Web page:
To be fair the Mayor did address the GAVAC vs. AFD ambulance issue in her first term. She put out an RFP and the AFD put in a very professional proposal that would have been lucrative for the city. Unfortunately many of the people who stand by Joe the Pro also stood by GAVAC so the best option was blocked. However, the city didn’t come away nothing. We get $100,000 a year now that we weren’t before under the new contract with GAVAC.

      • rick says:

        The should be revisit the contract yearly and publicly post the earnings of GAVAC so the taxpayers can see what they are missing.

  4. Jessica Nole says:

    Politics or personal interests? A few people want something and the majority don’t. In a democracy, who wins? If the golf course closes, can we take our kids sledding on the hills? It’ll be the first time I make use of the “attraction”.

  5. bob stern says:

    I support review of the mayor’s proposal, and I have disagreed with Jerry in the past but he is right that comments about the allegations of alcohol abuse were unacceptable and should have been redacted from the report when published. As an employee of the city he deserves treatment accordingly. That was wrong every which way.

    • Dan Weaver says:

      I agree with you Bob. The report should have been redacted. When I read the part about Merendo’s alleged behavior, I decided not to upload the report to our web site.

      • Diane Hatzenbuhler says:

        Thank you Dan for that courtesy to someone that has devoted over 30 years to the City of Amsterdam and MUNI 🙂

      • steve says:

        Diane a couple questions? longevity does not mean that it has been done right. Just think how much revenue has been thrown away or overlooked for the past 30 years due to poor management and marketing from the current pro, i guarantee its a staggering number. also in another post you were supposed to find out some information for me but i have yet to hear from you? Diane do the city of Amsterdam a courtesy and make an informed decision because all of the questions i have asked you, you have yet to give me a solid answer with facts, so how can you justify your decision?

  6. Karl Baia says:

    The Mayors entire analysis contains faulty, inflated numbers and assumptions, combined with a self serving analysis written by herself. I know you guys at Mohawk Valley Compass are doing your best to cover the information, while writing opinion articles. I think it’s so blatant that the mayors “supporting information” is seriously flawed. I just don’t think that the Mohawk Valley Compass in being reasonable, can turn a blind eye to that fact.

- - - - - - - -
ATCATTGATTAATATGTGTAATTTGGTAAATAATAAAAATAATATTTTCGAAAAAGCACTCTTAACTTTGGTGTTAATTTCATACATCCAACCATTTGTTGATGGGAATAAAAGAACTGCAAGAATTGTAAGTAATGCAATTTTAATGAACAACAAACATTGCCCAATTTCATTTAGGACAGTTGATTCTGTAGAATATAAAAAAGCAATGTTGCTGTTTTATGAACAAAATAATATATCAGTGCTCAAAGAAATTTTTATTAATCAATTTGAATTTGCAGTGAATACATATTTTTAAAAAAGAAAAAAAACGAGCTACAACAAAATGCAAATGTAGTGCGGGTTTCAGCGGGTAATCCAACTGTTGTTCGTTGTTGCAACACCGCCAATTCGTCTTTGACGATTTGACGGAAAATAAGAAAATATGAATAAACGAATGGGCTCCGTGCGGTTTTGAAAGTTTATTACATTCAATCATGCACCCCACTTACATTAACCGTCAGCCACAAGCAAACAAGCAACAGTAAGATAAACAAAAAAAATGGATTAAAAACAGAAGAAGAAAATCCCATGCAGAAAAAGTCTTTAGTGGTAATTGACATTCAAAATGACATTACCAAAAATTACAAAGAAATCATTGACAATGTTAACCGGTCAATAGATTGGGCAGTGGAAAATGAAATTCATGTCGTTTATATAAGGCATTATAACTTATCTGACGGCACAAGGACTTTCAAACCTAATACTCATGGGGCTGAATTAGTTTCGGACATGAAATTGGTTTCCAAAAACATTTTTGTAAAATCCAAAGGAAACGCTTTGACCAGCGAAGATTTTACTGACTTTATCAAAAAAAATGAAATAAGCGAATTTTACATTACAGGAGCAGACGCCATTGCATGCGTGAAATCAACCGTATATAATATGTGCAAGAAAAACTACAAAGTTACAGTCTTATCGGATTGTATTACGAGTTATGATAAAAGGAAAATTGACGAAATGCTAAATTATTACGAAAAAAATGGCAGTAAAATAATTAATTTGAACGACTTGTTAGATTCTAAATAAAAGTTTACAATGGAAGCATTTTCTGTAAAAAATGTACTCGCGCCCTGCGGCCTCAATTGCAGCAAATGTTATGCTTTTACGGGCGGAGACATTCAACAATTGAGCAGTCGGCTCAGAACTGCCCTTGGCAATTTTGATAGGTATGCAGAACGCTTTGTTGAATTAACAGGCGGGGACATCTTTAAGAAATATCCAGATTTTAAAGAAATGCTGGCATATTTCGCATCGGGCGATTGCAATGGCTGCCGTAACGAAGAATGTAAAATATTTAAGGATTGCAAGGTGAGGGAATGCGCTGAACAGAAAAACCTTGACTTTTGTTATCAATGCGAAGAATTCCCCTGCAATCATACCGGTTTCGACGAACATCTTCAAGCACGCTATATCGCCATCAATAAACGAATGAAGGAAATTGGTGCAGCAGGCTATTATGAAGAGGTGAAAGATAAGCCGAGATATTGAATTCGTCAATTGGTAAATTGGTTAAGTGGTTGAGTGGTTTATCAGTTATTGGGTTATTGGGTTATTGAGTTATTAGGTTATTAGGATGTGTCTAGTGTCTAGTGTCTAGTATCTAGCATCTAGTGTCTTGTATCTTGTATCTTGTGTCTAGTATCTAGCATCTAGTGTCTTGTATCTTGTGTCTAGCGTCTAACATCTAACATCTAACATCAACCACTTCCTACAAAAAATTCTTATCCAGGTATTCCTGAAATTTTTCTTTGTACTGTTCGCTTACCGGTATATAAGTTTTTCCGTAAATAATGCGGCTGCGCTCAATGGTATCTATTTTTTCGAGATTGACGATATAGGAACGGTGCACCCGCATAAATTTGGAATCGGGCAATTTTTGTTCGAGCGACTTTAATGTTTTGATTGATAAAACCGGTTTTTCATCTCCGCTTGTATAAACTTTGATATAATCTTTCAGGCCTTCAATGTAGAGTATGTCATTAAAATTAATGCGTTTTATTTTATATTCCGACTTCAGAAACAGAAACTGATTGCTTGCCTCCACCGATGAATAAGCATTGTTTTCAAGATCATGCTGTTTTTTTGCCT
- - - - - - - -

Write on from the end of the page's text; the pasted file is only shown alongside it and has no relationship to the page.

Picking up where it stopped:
• Tim Becker says:

      A new business plan is always a projection and based on certain assumptions. You’ve made your own counter-assumptions about the plan and that’s fine, but I don’t see how that makes anything in the report faulty or erroneous.

      However, Merendo’s business plan has proven to be a failure as evidenced by declining membership over the years, and that’s not an assumption. So you think it’s better to stick with a failing plan rather than at least attempt something better?

      Both you an Jerry claim the Mayor wrote the report instead of the Golf Commission, but we have not seen any evidence to support that.

  7. steve says:

    You people need to get a clue. Joe has done nothing to improve business or operations at this course. If you actually read the veto he actually wanted to lower prices for members while proposing his same contract. everyone is crying that we need more members bu that is not how you are going to raise revenues. if you do the math some of these members play so much they actually get their rounds down to about 5 dollars a round. i think its good they put the stuff about them receiving complaints of Joe consuming alcohol while on duty. This is unacceptable, the fact that he hasn’t just been fired already is a wonder to me. Anyone who thinks promoting the course online is a bad idea this day in age is just ignorant. the reason he doesn’t want to do that i he wants the course to remain the way it is so all of his friends can continue to do whatever they want at the course. If any of the people commenting on here actually knows how a golf course should be run you would be as appalled as i am, the level of customer service is the lowest i have seen at any golf course i have been to. If anyone can give me a good reason to keep joe other than they think he is a nice guy or has been there a long time please let me know because i have yet to hear one yet.

    • Michael Donnan says: